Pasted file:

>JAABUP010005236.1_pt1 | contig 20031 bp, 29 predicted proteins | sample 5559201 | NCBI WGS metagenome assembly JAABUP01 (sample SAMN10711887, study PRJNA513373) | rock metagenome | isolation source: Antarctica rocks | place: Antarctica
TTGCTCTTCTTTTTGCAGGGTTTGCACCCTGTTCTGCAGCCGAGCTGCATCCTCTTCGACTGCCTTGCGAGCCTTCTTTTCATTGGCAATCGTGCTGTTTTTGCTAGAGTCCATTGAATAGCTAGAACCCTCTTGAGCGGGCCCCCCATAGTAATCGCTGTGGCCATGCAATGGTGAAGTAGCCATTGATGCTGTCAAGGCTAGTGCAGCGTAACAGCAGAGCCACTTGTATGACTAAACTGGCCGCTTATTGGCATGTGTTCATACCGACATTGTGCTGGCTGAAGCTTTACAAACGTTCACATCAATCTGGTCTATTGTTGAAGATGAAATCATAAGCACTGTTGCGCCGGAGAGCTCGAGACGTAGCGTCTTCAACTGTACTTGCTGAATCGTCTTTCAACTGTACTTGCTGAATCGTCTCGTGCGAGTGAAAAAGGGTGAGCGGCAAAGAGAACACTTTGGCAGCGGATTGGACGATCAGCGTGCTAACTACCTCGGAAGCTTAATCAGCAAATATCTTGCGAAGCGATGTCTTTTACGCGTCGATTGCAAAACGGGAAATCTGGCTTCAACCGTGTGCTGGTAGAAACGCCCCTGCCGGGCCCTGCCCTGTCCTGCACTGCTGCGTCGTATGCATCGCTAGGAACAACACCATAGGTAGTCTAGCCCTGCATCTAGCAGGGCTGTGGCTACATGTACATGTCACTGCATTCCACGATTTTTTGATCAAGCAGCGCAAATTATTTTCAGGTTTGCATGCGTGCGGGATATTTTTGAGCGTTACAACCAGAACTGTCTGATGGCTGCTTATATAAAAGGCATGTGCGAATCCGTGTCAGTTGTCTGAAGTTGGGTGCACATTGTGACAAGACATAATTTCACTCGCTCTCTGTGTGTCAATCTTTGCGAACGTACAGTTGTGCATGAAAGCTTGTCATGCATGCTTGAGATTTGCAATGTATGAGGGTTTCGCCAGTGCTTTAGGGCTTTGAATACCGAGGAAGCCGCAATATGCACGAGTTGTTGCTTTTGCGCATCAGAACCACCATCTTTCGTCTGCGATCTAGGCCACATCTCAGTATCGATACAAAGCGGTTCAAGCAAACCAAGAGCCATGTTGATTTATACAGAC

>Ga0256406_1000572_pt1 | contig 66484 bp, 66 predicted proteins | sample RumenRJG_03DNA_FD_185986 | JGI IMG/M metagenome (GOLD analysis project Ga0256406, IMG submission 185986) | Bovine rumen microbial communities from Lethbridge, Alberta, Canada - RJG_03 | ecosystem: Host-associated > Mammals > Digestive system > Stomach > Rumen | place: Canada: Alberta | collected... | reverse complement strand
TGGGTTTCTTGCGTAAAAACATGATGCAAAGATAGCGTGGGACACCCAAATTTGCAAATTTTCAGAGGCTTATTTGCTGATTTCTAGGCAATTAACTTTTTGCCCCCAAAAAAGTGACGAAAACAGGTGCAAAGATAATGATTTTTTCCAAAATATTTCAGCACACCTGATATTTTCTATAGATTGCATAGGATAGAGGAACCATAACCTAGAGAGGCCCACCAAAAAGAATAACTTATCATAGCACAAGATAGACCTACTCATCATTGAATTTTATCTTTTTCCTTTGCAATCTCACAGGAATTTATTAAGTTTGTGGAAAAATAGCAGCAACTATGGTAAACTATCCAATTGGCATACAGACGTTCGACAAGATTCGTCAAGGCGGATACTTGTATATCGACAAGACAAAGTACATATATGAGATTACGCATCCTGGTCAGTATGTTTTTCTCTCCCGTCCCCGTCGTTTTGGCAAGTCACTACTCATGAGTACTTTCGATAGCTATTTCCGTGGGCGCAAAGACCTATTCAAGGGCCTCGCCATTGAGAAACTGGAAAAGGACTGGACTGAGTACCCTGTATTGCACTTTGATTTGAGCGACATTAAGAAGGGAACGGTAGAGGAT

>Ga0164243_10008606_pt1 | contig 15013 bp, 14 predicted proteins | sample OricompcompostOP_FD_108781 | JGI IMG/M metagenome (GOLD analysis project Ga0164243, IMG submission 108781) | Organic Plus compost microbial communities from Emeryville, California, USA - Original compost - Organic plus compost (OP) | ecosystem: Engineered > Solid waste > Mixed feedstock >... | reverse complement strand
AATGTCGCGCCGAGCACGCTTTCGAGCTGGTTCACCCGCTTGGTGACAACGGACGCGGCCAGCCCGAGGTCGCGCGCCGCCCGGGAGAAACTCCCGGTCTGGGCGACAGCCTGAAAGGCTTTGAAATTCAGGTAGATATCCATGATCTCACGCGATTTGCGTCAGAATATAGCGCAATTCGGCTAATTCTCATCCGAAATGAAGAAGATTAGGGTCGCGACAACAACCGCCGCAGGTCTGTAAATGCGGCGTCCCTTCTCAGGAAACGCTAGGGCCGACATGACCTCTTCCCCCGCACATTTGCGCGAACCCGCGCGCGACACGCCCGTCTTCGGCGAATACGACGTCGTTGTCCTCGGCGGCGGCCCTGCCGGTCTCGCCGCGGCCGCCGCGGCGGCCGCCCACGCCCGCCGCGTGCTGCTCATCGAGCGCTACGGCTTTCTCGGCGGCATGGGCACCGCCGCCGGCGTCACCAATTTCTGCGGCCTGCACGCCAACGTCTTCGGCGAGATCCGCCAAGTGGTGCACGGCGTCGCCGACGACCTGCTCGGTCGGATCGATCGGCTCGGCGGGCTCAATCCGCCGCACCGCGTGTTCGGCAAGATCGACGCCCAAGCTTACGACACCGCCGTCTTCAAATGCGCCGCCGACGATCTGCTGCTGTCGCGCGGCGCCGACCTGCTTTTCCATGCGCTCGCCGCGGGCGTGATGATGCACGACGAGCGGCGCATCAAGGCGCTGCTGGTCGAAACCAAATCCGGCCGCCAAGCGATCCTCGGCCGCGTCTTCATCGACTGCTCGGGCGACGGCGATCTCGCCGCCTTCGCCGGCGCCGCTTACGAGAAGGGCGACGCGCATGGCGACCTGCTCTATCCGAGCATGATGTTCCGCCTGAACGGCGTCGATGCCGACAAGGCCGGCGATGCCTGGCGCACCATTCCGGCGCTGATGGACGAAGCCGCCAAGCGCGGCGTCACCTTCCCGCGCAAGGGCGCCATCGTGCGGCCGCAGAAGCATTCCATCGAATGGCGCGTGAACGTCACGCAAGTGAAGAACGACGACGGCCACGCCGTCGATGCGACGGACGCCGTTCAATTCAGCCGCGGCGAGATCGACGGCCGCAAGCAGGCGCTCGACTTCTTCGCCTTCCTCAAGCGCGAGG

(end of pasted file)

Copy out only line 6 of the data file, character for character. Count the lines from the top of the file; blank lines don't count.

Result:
AATGTCGCGCCGAGCACGCTTTCGAGCTGGTTCACCCGCTTGGTGACAACGGACGCGGCCAGCCCGAGGTCGCGCGCCGCCCGGGAGAAACTCCCGGTCTGGGCGACAGCCTGAAAGGCTTTGAAATTCAGGTAGATATCCATGATCTCACGCGATTTGCGTCAGAATATAGCGCAATTCGGCTAATTCTCATCCGAAATGAAGAAGATTAGGGTCGCGACAACAACCGCCGCAGGTCTGTAAATGCGGCGTCCCTTCTCAGGAAACGCTAGGGCCGACATGACCTCTTCCCCCGCACATTTGCGCGAACCCGCGCGCGACACGCCCGTCTTCGGCGAATACGACGTCGTTGTCCTCGGCGGCGGCCCTGCCGGTCTCGCCGCGGCCGCCGCGGCGGCCGCCCACGCCCGCCGCGTGCTGCTCATCGAGCGCTACGGCTTTCTCGGCGGCATGGGCACCGCCGCCGGCGTCACCAATTTCTGCGGCCTGCACGCCAACGTCTTCGGCGAGATCCGCCAAGTGGTGCACGGCGTCGCCGACGACCTGCTCGGTCGGATCGATCGGCTCGGCGGGCTCAATCCGCCGCACCGCGTGTTCGGCAAGATCGACGCCCAAGCTTACGACACCGCCGTCTTCAAATGCGCCGCCGACGATCTGCTGCTGTCGCGCGGCGCCGACCTGCTTTTCCATGCGCTCGCCGCGGGCGTGATGATGCACGACGAGCGGCGCATCAAGGCGCTGCTGGTCGAAACCAAATCCGGCCGCCAAGCGATCCTCGGCCGCGTCTTCATCGACTGCTCGGGCGACGGCGATCTCGCCGCCTTCGCCGGCGCCGCTTACGAGAAGGGCGACGCGCATGGCGACCTGCTCTATCCGAGCATGATGTTCCGCCTGAACGGCGTCGATGCCGACAAGGCCGGCGATGCCTGGCGCACCATTCCGGCGCTGATGGACGAAGCCGCCAAGCGCGGCGTCACCTTCCCGCGCAAGGGCGCCATCGTGCGGCCGCAGAAGCATTCCATCGAATGGCGCGTGAACGTCACGCAAGTGAAGAACGACGACGGCCACGCCGTCGATGCGACGGACGCCGTTCAATTCAGCCGCGGCGAGATCGACGGCCGCAAGCAGGCGCTCGACTTCTTCGCCTTCCTCAAGCGCGAGG